Fine confectioners like Woodhouse Chocolates make caramels sprinkled with fleur de sel. Photo courtesy Woodhouse.



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September 2005

Last Updated September 2012

Product Reviews / Main Nibbles / Salts, Seasonings, Herbs & Spices

Types Of Sea Salt: A Culinary Salt Glossary

Page 3: Fleur De Sel & Other Salt Terms Beginning With F ~ G



This is Page 3 of a 7-page glossary of the types of sea salt and other culinary salts. Some of the terms you’ll find below include fleur de sel, French sea salt and grey sea salt. After you’ve read up on salts, take a look at our other food glossaries—an easy way to get up to speed on almost 100 different food categories.

Click on a letter to go to the appropriate glossary page.

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Top-quality salts that are known for their unique textures, which allow them to quickly dissolve when applied to finished dishes. These include flake salt, fleur de sel, and French sea salt.


Like fleur de sel, this “flower of salt” is so-named because the delicate salt “flowers,” or crystals, comprise the top layer of the salt pans that rest on the surface of the sea. Fior di sale comes from the Trapani area of Sicily, and is harvested by master salt makers. Fior di Sale can only be harvested on windless mornings, when the surface waters of the Mediterranean are unruffled. Fior di sale is a very white crystal with a much lower percentage of sodium chloride than regular table salt and rich in fluorine, magnesium, potassium and all the trace elements contained in sea water.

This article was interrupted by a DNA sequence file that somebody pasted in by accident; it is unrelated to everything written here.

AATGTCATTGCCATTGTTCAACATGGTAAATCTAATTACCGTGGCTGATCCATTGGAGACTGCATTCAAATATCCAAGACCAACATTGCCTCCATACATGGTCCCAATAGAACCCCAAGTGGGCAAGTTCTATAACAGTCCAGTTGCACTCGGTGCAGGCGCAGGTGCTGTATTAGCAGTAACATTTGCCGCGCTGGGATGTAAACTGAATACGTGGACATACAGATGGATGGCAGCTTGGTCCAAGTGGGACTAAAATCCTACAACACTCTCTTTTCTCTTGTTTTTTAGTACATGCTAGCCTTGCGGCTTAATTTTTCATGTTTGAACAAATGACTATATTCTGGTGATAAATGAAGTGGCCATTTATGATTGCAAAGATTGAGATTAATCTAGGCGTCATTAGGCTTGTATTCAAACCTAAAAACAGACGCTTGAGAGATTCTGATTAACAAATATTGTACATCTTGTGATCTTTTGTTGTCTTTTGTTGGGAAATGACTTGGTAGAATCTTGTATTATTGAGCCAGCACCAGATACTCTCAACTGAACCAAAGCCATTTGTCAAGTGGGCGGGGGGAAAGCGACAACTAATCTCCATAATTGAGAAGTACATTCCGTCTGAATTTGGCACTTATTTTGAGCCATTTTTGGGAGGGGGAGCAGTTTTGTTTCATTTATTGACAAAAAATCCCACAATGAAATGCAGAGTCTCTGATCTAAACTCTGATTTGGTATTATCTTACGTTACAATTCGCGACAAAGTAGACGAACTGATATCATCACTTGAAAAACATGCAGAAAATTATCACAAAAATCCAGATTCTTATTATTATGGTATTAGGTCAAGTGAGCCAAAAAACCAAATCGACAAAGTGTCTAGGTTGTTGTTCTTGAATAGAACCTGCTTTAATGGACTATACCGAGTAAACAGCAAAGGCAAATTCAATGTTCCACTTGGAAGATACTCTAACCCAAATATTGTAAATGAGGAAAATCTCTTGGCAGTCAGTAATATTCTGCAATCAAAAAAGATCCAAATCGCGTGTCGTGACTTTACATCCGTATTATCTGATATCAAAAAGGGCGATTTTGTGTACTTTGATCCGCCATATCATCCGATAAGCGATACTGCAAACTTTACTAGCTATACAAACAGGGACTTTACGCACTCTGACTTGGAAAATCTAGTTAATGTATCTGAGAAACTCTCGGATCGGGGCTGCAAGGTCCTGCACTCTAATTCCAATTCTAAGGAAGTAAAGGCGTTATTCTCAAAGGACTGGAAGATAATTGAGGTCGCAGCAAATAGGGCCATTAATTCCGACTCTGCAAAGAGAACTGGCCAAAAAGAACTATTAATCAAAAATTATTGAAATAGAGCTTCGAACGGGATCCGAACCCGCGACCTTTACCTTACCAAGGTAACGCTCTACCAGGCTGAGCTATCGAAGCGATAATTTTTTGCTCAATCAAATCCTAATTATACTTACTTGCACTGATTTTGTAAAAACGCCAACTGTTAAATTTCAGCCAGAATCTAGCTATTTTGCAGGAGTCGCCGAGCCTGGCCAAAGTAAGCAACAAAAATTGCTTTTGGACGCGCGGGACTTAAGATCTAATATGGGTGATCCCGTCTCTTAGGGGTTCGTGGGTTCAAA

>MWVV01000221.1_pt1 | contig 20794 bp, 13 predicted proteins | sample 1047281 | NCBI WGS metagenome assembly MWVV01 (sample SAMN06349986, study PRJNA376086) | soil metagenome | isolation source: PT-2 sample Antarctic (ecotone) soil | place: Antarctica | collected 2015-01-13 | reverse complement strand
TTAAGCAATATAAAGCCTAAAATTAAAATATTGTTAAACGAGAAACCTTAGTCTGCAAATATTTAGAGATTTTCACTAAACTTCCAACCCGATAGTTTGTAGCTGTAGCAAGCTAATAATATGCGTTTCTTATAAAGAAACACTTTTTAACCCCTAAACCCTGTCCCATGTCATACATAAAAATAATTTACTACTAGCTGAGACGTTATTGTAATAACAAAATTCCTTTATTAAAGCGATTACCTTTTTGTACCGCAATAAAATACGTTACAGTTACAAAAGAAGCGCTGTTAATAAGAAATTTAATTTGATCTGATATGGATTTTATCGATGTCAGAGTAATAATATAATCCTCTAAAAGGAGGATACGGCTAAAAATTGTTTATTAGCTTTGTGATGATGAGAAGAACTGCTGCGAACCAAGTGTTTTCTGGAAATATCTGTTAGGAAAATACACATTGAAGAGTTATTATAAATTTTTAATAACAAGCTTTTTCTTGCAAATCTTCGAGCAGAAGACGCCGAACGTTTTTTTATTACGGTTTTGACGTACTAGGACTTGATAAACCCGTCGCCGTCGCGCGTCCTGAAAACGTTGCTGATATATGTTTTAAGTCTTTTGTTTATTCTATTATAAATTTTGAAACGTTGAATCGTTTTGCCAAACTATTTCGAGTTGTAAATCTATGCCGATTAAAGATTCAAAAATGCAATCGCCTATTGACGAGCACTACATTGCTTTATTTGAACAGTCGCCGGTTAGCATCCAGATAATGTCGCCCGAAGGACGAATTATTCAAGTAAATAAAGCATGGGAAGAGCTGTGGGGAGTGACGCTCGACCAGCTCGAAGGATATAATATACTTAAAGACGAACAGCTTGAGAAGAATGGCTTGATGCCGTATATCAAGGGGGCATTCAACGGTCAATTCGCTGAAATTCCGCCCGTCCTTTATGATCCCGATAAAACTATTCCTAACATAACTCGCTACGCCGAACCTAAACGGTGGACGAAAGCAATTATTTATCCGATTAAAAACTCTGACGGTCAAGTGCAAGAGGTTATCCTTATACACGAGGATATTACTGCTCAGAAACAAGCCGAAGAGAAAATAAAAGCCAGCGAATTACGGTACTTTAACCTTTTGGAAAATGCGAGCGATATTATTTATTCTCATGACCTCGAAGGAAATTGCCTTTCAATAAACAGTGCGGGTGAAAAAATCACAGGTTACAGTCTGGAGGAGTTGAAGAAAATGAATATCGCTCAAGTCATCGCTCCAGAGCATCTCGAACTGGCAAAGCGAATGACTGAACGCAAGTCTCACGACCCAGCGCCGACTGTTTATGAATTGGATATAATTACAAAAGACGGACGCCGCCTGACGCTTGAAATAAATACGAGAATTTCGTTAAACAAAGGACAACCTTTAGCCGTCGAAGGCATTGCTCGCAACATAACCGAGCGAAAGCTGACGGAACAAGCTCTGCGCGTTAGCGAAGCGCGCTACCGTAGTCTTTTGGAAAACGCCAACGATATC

italian sea salt
Fior di sale. Photo courtesy

Flake salt has a delicate, sweet flavor with good taste, not too strong or salty. A finishing salt, it should be sprinkled on salads, tomatoes, fish, to finish roasts and sauces, on buttered bread and bruschetta. It is extremely soluble and will dissolve even on cool foods.


A light crystal salt reminiscent of snowflakes. Seawaters are evaporated by the sun and wind producing salt brine that is slowly heated to the point where delicate pyramids shaped crystals of salt appear. The finished product is light, flaky sea salt. Flake salts are harvested all over the world: the Maldon River in England, Anglesey off the island of Wales, New Zealand, and Australia. The pink flake salt shown here comes from Australia’s Murray-Darling River Basin, where a red pigment, carotene, is secreted by algae.   


flake salt
Flake salt. Photo courtesy


Salts can be smoked or otherwise flavored by mixing them with spices (saffron), herbs (bay leaf, fennel, thyme), berries or other seasonings like truffles. Complex blends can be found, including those that mix sea salts with regionally-themed spices and herbs to create “Mediterranean” or “Southwestern” blends. The salts usually have a lot of visual appeal on top of foods and as plate garnishes, and the whole is greater than the sum of the parts—i.e., because they are crafted for beauty, they make a better presentation than a home cook would achieve by combining sea salt with the same ingredients from the spice cabinet. Read our review of  Ritrovo flavored artisan salts and Fusion seasoned salts and what you can do with them.


Matcha Sea Salt
Fusion seasoned salts come in more than a dozen flavors, from black truffle to merlot. Shown above, matcha (green tea) flavored sea salt. Photo courtesy